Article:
The consortium is a 60-40 venture between Dennis Uy’s Udenna Corp. and Chelsea Logistics Holdings,
and state-owned China Telecom.

Poe said it was now up to her fellow senators if they would find merit in Mislatel’s application for
transfer of franchise and vote for the adoption of the committee report.

“We are already near the finish line in this journey to have faster and better services in the telco
industry,” Poe said in a statement on Tuesday.

National interest

“It’s for national interest that I’m doing this,” Poe said.

She said the franchise remained valid unless there had been a congressional action on the matter.

“Congress has to act on it. And since no process of that took place, then their franchise is valid,” she
said.

Her endorsement of Mislatel as the country’s third telco came after Senate Minority Leader Franklin
Drilon challenged the validity of Mislatel’s franchise.

Void franchise

Drilon, a former justice secretary, said Mislatel’s original franchise was deemed void for not complying
with some conditions after its grant in 1998.

Among the conditions are its failure to start operations within a year from the approval of its permit by
the National Telecommunications Commission, to operate continuously for two years and to begin
operations within three years from the effectivity of the granting it a congressional franchise.
Drilon also contended that the transfer of the Mislatel franchise to the current majority owners in 2015
was void because it lacked congressional approval.

“Senator Drilon is correct when he says that there are certain requirements that we should comply with
if you are granted a franchise. One, it should be in operation one year after you received the franchise,”
Poe said in an interview.

She said clearly Mislatel did not comply with that requirement.

Under Republic Act No. 8627, the law which granted Mislatel’s franchise, legislators were allowed to
“alter, modify or repeal the franchise,” she said. (But they did not)

“Besides, Mislatel stands to lose more than P25 billion should they mess up with their commitments,”
Poe said, referring to the performance bond that Mislatel was required to pay to the government.

She said she was banking on Mislatel consortium to keep its word to provide 27 mbps of internet speed
to 37 percent of the population in the first year of operations.

Breaking duopoly

Poe said Mislatel’s entry would not only break the longtime duopoly of PLDT Inc. and Globe Telecom,
but also give the Philippines a chance to better its mobile phone service and internet speed, regarded as
one of the slowest in the world.

“Now, we are given the golden chance to possibly initiate a turnaround from being cellar-dwellers to a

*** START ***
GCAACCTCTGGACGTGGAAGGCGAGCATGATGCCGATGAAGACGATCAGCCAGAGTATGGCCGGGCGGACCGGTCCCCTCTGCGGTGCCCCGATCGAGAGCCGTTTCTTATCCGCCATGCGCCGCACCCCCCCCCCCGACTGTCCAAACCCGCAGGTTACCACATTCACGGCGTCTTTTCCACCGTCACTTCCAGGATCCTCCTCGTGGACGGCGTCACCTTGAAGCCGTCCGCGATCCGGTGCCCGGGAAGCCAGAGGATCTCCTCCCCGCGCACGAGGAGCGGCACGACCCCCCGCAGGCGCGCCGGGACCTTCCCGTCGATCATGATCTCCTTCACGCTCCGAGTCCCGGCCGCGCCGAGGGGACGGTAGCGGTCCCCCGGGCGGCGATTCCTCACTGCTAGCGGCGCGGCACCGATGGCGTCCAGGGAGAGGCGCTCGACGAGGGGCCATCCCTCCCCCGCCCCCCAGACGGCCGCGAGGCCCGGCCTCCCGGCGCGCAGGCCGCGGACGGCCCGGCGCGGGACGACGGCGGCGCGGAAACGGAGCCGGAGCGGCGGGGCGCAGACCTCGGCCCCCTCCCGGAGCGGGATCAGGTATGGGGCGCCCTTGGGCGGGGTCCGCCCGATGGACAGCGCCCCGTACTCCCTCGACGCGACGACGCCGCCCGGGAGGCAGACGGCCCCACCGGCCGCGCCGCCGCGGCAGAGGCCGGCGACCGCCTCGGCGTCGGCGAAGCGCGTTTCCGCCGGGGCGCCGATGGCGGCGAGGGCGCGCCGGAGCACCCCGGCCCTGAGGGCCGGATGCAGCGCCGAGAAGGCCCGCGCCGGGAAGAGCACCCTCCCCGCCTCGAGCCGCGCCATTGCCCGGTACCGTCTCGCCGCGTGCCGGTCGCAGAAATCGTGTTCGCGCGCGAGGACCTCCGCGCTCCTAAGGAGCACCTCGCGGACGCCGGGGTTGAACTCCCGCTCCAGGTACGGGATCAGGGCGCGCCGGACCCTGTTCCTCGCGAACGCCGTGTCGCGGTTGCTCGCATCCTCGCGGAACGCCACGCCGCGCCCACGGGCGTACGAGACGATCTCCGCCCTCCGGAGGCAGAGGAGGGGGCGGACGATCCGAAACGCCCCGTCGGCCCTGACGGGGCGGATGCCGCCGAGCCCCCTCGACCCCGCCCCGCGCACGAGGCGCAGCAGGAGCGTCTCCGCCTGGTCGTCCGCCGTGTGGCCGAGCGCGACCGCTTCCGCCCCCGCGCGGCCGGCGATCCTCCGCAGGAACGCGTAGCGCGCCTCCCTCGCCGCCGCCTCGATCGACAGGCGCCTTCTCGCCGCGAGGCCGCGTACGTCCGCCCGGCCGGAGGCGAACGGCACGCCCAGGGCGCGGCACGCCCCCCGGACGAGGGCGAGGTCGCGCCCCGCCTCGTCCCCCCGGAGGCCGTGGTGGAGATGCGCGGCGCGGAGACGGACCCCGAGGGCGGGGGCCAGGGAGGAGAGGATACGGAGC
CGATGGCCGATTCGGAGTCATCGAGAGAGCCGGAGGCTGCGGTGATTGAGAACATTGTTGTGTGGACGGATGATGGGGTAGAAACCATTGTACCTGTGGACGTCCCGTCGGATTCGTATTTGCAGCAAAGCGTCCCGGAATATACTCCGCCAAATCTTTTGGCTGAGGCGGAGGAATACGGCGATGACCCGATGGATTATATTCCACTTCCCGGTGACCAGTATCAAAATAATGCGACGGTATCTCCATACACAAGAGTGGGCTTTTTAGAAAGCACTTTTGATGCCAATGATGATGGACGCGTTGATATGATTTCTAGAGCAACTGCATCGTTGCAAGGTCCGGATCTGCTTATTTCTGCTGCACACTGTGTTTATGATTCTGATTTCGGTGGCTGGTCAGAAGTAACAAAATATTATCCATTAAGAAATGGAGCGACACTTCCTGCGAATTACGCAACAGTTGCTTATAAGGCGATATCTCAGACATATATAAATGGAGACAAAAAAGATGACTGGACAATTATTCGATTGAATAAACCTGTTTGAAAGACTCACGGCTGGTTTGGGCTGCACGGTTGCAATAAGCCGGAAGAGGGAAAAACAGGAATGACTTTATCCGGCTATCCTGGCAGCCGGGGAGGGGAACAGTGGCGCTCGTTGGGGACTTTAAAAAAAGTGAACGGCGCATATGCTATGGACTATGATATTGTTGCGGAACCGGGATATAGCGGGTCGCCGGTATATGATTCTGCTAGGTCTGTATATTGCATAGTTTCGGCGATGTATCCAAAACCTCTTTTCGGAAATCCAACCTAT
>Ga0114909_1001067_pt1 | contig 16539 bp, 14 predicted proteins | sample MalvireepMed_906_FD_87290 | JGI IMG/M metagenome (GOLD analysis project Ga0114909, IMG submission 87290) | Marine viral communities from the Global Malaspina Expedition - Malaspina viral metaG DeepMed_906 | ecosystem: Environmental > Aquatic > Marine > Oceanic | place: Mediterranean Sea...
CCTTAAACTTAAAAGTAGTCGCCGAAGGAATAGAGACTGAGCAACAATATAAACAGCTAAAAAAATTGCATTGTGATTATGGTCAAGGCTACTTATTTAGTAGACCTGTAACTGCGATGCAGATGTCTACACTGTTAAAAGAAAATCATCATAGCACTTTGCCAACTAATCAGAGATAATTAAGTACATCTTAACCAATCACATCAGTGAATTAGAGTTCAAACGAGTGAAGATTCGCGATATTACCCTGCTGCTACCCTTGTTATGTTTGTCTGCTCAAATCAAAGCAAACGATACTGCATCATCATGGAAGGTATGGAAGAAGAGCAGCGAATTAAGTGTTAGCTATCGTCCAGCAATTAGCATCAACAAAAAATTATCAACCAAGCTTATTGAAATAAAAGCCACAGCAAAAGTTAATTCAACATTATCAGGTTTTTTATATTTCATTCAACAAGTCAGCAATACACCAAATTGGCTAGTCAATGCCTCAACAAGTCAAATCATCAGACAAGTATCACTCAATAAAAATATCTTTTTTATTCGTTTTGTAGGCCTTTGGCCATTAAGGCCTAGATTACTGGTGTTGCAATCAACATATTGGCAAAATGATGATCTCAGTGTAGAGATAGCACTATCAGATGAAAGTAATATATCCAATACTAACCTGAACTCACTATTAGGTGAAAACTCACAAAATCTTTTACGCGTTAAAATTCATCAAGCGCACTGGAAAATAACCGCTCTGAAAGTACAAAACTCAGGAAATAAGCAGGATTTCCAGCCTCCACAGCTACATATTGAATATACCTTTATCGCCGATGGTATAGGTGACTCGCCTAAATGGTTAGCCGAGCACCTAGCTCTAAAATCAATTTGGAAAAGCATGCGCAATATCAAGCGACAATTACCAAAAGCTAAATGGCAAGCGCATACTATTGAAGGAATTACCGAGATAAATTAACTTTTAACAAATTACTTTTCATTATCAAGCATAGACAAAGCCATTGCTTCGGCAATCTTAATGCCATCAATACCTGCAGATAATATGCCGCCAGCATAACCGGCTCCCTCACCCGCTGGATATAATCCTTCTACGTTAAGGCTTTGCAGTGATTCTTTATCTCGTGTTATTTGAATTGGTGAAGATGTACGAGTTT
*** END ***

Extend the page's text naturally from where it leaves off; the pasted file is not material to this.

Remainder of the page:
rising star in terms of internet speed in the telco industry,” she said.

“An efficient, faster and better telephone and internet services will help improve every home and the
lives of family members who are far from one another,” she said.

Mislatel's committed service, coverage 'disappointing' — Expert


CNN Philippines | February 1, 2019

Mindanao Islamic Telephone Company (Mislatel) may have the technical capability to compete with the
existing telecommunication providers in the Philippines, but an expert believes that its commitments are
not enough to take the country to the forefront of the industry in Southeast Asia.

"From their track record they may perhaps have the technical capability, but the commitments that they
made were actually quite not high enough. Nakukulangan kami," Pierre Galla, a telecommunications
expert and co-founder of advocacy group Democracy.net said.

Mislatel is a consortium composed of Davao-based businessman Dennis Uy's Udenna Corporation and
Chelsea Logistics Holdings, partnered with the state-owned China Telecommunications, and the
Mindanao Islamic Telephone Corporation, Inc. It has vowed to provide an average internet speed of 27
Mbps to 37.03% of the Philippine population in its first year of operation. For its second to fifth years in
operation, the consortium committed to invest nearly ₱260 billion to cover 84.01 percent of the country
with an average internet speed of 55 Mbps.

Such commitments, according to Galla, are "fairly disappointing" despite the group's promise to shell
out hundreds of billions of pesos in upgrading its service and coverage in years after its maiden
operation.

"We will merely be at par with our neighbors at present. Maiiwan pa rin tayo," he said.

"The money is not the issue. When we were crafting highest committed level of service we were talking
about coverage and speed of as many Filipinos as much as possible," he added.

Galla, however, came to the group's defense against criticism that it won the bidding for the country's
third major telco player because of its ties with China.

He said Democracy.net "does not see preferential treatment at all" in the selection of Mislatel as the
third telco player.

"Our point of view would be which of the over 200 participants and several thousands of their affiliates
would have been brought together to create this preferential treatment... when in fact some of those
involved in the crafting of the ToR (terms of reference) are actually against the administration," he said.
Galla was among those who crafted the ToR for the selection.

Mislatel won the bidding in November last year after its rivals Philippine Telegraph and Telephone Corp.
and the SEARS Telecom Consortium of former Ilocos Sur Governor Luis "Chavit" Singson were declared
disqualified for different reasons.

It is still uncertain, however, if the consortium will be allowed to operate after the Senate public service
committee on Wednesday failed to reach a decision on issues regarding the validity of the group's
franchise.